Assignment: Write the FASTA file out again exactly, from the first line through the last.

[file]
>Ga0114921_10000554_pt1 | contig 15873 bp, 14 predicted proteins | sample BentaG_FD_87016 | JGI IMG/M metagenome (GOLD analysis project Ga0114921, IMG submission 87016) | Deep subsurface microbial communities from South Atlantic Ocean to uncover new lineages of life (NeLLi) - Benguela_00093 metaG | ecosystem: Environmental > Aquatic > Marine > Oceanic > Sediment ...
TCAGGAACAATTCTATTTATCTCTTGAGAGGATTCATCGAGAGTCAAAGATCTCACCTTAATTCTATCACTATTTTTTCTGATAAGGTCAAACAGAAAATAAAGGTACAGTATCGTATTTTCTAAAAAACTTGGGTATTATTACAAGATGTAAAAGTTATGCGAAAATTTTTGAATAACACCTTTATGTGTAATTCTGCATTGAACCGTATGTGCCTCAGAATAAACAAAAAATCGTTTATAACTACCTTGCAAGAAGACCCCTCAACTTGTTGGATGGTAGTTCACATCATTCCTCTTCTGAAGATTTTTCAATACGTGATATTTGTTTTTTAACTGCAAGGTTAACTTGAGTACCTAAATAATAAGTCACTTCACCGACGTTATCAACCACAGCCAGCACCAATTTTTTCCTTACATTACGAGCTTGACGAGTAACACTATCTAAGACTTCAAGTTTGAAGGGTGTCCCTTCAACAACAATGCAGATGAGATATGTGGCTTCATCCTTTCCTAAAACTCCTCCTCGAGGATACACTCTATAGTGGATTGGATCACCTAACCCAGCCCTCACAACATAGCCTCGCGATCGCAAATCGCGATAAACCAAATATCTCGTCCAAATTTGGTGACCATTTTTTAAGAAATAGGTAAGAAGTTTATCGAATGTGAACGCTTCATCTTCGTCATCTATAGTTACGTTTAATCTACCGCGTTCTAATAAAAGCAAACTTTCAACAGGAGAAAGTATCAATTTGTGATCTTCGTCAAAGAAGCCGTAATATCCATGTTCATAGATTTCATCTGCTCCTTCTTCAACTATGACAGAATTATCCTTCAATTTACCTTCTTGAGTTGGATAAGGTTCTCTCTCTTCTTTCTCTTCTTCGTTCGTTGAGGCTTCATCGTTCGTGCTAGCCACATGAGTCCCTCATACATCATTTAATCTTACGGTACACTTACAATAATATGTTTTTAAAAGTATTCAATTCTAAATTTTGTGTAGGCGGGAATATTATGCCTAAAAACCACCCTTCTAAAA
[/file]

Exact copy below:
>Ga0114921_10000554_pt1 | contig 15873 bp, 14 predicted proteins | sample BentaG_FD_87016 | JGI IMG/M metagenome (GOLD analysis project Ga0114921, IMG submission 87016) | Deep subsurface microbial communities from South Atlantic Ocean to uncover new lineages of life (NeLLi) - Benguela_00093 metaG | ecosystem: Environmental > Aquatic > Marine > Oceanic > Sediment ...
TCAGGAACAATTCTATTTATCTCTTGAGAGGATTCATCGAGAGTCAAAGATCTCACCTTAATTCTATCACTATTTTTTCTGATAAGGTCAAACAGAAAATAAAGGTACAGTATCGTATTTTCTAAAAAACTTGGGTATTATTACAAGATGTAAAAGTTATGCGAAAATTTTTGAATAACACCTTTATGTGTAATTCTGCATTGAACCGTATGTGCCTCAGAATAAACAAAAAATCGTTTATAACTACCTTGCAAGAAGACCCCTCAACTTGTTGGATGGTAGTTCACATCATTCCTCTTCTGAAGATTTTTCAATACGTGATATTTGTTTTTTAACTGCAAGGTTAACTTGAGTACCTAAATAATAAGTCACTTCACCGACGTTATCAACCACAGCCAGCACCAATTTTTTCCTTACATTACGAGCTTGACGAGTAACACTATCTAAGACTTCAAGTTTGAAGGGTGTCCCTTCAACAACAATGCAGATGAGATATGTGGCTTCATCCTTTCCTAAAACTCCTCCTCGAGGATACACTCTATAGTGGATTGGATCACCTAACCCAGCCCTCACAACATAGCCTCGCGATCGCAAATCGCGATAAACCAAATATCTCGTCCAAATTTGGTGACCATTTTTTAAGAAATAGGTAAGAAGTTTATCGAATGTGAACGCTTCATCTTCGTCATCTATAGTTACGTTTAATCTACCGCGTTCTAATAAAAGCAAACTTTCAACAGGAGAAAGTATCAATTTGTGATCTTCGTCAAAGAAGCCGTAATATCCATGTTCATAGATTTCATCTGCTCCTTCTTCAACTATGACAGAATTATCCTTCAATTTACCTTCTTGAGTTGGATAAGGTTCTCTCTCTTCTTTCTCTTCTTCGTTCGTTGAGGCTTCATCGTTCGTGCTAGCCACATGAGTCCCTCATACATCATTTAATCTTACGGTACACTTACAATAATATGTTTTTAAAAGTATTCAATTCTAAATTTTGTGTAGGCGGGAATATTATGCCTAAAAACCACCCTTCTAAAA